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6 Comments on “Moscow Pride: Police Attack Genderqueer Activist Anna Komarova – First Interview”

  1. Kelli Anne Busey May 30, 2011 at 3:47 PM #

    You are an amazing author Melanie.

    Its an unfortunate truth that through adversity comes attention. These LGBT people paid a high price for celebrating each others diversity. They definitely deserve all the attention we can give them.

    At least now Russian gender gifted people can be acknowledged as alive! In years past we didn’t know much about who they were. Obscurity was there only defense. So we now have articles like this to learn who they are but they have paid a high price for the exposure.

    Thank you for writing this. I feel lucky to have found you:)

    • oblogdeeoblogda May 30, 2011 at 5:52 PM #

      That is very kind of you and thank you too for your writing. Keep up the good work. Mel.

  2. Dani May 31, 2011 at 7:16 AM #

    Moscow police are a tough bunch whatever they arrest a person for but this type of treatment is unnacceptable to me.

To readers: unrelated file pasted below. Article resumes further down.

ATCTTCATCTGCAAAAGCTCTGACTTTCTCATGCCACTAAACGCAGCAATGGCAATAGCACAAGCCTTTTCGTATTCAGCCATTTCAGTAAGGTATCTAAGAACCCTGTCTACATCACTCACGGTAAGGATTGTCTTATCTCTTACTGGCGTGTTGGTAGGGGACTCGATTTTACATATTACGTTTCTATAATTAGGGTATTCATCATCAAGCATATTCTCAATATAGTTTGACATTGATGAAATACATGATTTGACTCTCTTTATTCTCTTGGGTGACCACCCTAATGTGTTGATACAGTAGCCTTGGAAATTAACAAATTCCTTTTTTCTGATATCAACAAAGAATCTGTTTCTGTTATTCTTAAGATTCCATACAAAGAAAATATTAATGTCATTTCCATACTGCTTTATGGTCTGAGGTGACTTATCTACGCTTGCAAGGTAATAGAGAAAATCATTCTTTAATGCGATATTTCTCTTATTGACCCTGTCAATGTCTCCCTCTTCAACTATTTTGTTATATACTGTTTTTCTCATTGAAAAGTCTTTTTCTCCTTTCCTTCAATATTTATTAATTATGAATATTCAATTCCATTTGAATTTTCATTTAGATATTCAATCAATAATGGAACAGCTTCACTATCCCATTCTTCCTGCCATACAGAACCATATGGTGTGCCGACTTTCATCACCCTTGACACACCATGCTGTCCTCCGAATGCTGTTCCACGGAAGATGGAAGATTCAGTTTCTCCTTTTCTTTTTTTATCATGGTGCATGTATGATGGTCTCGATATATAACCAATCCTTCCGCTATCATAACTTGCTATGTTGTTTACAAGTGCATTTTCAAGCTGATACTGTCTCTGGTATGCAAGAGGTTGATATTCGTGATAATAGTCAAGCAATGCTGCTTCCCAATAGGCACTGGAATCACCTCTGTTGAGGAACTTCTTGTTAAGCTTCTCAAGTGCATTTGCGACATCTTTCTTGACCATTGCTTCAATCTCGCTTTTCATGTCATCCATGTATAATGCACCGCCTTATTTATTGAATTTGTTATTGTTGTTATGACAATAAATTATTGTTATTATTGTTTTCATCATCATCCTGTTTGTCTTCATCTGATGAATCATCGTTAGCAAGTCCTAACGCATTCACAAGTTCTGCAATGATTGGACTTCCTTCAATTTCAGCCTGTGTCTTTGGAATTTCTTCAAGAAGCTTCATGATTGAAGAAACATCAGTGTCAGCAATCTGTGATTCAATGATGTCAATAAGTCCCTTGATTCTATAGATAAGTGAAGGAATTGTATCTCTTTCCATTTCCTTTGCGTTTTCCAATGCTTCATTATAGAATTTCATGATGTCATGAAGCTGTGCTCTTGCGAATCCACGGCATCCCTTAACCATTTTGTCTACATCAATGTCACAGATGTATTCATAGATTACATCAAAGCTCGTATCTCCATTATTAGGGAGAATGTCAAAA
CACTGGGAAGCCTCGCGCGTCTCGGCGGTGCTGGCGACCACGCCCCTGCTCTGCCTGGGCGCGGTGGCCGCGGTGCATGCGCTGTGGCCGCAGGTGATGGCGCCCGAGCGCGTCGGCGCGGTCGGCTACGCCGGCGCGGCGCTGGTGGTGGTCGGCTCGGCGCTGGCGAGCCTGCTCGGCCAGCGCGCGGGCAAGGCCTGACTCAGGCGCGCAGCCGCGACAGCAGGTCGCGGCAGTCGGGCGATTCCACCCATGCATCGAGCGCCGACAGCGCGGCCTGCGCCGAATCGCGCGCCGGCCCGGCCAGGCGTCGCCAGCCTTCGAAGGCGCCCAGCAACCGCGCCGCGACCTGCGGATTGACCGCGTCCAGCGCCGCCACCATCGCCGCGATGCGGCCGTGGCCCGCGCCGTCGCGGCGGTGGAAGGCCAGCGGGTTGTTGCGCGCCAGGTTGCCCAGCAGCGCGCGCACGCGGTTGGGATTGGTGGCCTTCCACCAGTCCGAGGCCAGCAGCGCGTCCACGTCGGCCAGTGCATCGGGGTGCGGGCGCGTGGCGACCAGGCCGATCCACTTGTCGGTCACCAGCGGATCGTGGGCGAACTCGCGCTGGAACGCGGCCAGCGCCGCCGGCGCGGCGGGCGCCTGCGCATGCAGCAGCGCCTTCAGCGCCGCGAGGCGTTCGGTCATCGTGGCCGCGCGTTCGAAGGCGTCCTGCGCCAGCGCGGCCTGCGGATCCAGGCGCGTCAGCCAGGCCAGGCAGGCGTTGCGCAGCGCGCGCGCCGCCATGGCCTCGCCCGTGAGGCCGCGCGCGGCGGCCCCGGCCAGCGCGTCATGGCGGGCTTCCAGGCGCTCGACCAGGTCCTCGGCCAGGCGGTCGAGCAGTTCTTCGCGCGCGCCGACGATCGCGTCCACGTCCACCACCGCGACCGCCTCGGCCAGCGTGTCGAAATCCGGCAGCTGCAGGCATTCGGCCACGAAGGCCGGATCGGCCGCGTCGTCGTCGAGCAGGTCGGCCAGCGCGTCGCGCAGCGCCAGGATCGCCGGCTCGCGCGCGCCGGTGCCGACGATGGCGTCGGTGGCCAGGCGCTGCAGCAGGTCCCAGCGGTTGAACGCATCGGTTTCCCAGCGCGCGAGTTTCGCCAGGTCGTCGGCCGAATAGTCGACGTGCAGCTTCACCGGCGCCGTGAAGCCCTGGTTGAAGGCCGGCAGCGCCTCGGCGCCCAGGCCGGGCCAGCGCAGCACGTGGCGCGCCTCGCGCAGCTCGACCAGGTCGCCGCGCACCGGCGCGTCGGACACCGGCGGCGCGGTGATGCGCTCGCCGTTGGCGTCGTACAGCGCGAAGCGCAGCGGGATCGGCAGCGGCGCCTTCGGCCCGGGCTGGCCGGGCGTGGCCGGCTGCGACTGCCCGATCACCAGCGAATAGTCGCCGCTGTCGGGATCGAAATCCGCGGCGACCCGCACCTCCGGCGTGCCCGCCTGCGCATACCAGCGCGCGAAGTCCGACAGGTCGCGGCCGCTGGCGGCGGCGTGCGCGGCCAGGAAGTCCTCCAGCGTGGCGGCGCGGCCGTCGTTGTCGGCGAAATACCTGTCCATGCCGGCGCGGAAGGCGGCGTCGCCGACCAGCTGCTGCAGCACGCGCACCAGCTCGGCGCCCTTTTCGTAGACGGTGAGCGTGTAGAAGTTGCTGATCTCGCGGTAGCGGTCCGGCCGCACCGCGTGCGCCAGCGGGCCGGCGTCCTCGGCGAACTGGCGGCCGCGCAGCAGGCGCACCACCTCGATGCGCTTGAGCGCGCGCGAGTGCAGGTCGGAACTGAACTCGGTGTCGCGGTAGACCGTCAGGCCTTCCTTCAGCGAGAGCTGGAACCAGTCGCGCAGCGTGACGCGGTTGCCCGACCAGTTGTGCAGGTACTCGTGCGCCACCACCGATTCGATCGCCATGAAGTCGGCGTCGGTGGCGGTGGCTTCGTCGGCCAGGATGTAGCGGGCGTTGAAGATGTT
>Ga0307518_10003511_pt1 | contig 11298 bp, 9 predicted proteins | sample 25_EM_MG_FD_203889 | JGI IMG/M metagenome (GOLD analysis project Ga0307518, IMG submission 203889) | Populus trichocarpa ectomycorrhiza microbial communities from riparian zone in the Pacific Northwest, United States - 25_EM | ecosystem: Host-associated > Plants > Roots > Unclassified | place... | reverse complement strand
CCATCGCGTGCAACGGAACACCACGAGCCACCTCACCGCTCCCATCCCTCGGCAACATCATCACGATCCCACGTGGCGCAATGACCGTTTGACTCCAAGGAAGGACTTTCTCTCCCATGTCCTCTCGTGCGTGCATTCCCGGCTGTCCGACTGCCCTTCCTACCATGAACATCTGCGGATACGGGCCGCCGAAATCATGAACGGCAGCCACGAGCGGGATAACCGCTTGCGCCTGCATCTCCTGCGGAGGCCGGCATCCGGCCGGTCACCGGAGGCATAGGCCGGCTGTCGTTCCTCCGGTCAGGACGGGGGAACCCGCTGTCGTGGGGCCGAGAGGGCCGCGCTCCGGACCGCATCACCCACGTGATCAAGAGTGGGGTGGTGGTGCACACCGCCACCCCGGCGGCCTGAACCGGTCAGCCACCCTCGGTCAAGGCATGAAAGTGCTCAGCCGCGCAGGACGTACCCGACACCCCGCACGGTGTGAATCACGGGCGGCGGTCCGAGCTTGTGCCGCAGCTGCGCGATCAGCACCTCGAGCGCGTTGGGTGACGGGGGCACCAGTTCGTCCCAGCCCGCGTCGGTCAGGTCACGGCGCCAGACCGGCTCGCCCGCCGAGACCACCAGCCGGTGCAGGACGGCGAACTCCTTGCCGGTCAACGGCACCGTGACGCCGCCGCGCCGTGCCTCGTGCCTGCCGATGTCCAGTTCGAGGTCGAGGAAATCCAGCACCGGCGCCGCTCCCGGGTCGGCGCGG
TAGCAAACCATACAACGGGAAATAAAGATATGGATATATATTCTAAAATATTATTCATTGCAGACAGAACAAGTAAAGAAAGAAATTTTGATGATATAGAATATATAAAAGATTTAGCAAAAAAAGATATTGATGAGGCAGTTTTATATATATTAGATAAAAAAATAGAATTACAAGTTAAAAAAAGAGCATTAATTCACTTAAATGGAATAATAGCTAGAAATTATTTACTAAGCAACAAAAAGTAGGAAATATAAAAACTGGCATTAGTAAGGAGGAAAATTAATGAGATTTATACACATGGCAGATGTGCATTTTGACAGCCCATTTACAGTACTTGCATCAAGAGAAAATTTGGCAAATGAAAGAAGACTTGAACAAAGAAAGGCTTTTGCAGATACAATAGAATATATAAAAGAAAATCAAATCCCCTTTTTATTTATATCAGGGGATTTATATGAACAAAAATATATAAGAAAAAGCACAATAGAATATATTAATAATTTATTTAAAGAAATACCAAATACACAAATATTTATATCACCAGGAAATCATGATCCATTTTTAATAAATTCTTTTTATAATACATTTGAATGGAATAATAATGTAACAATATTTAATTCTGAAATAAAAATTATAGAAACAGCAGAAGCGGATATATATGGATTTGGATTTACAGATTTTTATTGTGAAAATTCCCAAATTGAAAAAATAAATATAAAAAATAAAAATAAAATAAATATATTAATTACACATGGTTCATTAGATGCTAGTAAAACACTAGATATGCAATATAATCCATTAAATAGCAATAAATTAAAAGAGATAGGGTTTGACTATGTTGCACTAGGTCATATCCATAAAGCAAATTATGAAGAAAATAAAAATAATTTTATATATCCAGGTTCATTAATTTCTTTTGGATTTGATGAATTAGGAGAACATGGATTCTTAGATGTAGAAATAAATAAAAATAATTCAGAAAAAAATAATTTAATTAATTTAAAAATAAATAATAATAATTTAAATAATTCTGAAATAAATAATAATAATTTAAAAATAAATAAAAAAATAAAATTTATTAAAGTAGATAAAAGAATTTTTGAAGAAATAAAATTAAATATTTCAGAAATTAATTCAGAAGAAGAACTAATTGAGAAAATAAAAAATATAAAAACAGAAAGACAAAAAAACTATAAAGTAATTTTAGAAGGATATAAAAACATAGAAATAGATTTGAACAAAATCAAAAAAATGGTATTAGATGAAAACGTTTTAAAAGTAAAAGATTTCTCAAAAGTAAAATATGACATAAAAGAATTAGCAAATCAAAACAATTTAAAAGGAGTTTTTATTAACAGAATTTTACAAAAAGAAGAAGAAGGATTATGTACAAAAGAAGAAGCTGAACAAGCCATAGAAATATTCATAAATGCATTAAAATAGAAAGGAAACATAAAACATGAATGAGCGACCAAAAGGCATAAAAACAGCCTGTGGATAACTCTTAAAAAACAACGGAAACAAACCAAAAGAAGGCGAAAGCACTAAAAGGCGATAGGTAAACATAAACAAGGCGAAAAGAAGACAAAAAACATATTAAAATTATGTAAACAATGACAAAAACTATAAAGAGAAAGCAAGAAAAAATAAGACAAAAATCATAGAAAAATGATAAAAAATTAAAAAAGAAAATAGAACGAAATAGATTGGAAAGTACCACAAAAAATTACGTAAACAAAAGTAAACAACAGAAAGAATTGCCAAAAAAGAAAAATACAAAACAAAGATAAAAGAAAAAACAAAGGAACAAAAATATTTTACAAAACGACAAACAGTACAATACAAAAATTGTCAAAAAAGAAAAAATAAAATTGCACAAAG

Your write up does a great job in illustrating that “how they do anything is how they’ll do everything” and in any statist society the danger is for everyone who is anyway different, not just because of gender or sexuality. I hope more of mainstream Russia will realise that when they allow these LGBT people to be oppressed they are also allowing themselves to be oppressed and that if they allow their countrymen/women to be beaten for voicing a point of view then they are implicitly condoning that treatment upon themselves too.

  3. Elizabeth Larson June 1, 2011 at 3:39 PM #

    My heart goes out to Anna and the others who are fighting for their rights. I love Russia, but I hate the way they treat gay, lesbian and transgendered people. I wish I could scoop them all up and bring them to San Francsico, where they would be free to be themselves.